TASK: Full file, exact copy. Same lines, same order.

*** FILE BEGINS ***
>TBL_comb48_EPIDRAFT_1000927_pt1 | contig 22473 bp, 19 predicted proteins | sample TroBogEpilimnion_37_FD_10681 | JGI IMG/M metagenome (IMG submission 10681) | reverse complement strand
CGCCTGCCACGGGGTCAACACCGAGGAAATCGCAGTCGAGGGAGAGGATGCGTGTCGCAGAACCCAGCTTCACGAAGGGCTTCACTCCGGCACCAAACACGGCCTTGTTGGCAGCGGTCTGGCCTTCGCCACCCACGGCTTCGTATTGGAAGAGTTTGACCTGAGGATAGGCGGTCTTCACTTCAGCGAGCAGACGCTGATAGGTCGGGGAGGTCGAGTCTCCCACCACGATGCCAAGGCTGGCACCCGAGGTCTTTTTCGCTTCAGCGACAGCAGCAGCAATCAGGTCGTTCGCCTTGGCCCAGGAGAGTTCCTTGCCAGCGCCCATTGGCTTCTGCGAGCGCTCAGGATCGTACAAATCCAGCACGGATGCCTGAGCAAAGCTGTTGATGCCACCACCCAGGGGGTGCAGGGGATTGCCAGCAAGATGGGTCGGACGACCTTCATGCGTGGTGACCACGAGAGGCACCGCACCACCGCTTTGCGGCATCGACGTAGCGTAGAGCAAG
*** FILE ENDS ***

>TBL_comb48_EPIDRAFT_1000927_pt1 | contig 22473 bp, 19 predicted proteins | sample TroBogEpilimnion_37_FD_10681 | JGI IMG/M metagenome (IMG submission 10681) | reverse complement strand
CGCCTGCCACGGGGTCAACACCGAGGAAATCGCAGTCGAGGGAGAGGATGCGTGTCGCAGAACCCAGCTTCACGAAGGGCTTCACTCCGGCACCAAACACGGCCTTGTTGGCAGCGGTCTGGCCTTCGCCACCCACGGCTTCGTATTGGAAGAGTTTGACCTGAGGATAGGCGGTCTTCACTTCAGCGAGCAGACGCTGATAGGTCGGGGAGGTCGAGTCTCCCACCACGATGCCAAGGCTGGCACCCGAGGTCTTTTTCGCTTCAGCGACAGCAGCAGCAATCAGGTCGTTCGCCTTGGCCCAGGAGAGTTCCTTGCCAGCGCCCATTGGCTTCTGCGAGCGCTCAGGATCGTACAAATCCAGCACGGATGCCTGAGCAAAGCTGTTGATGCCACCACCCAGGGGGTGCAGGGGATTGCCAGCAAGATGGGTCGGACGACCTTCATGCGTGGTGACCACGAGAGGCACCGCACCACCGCTTTGCGGCATCGACGTAGCGTAGAGCAAG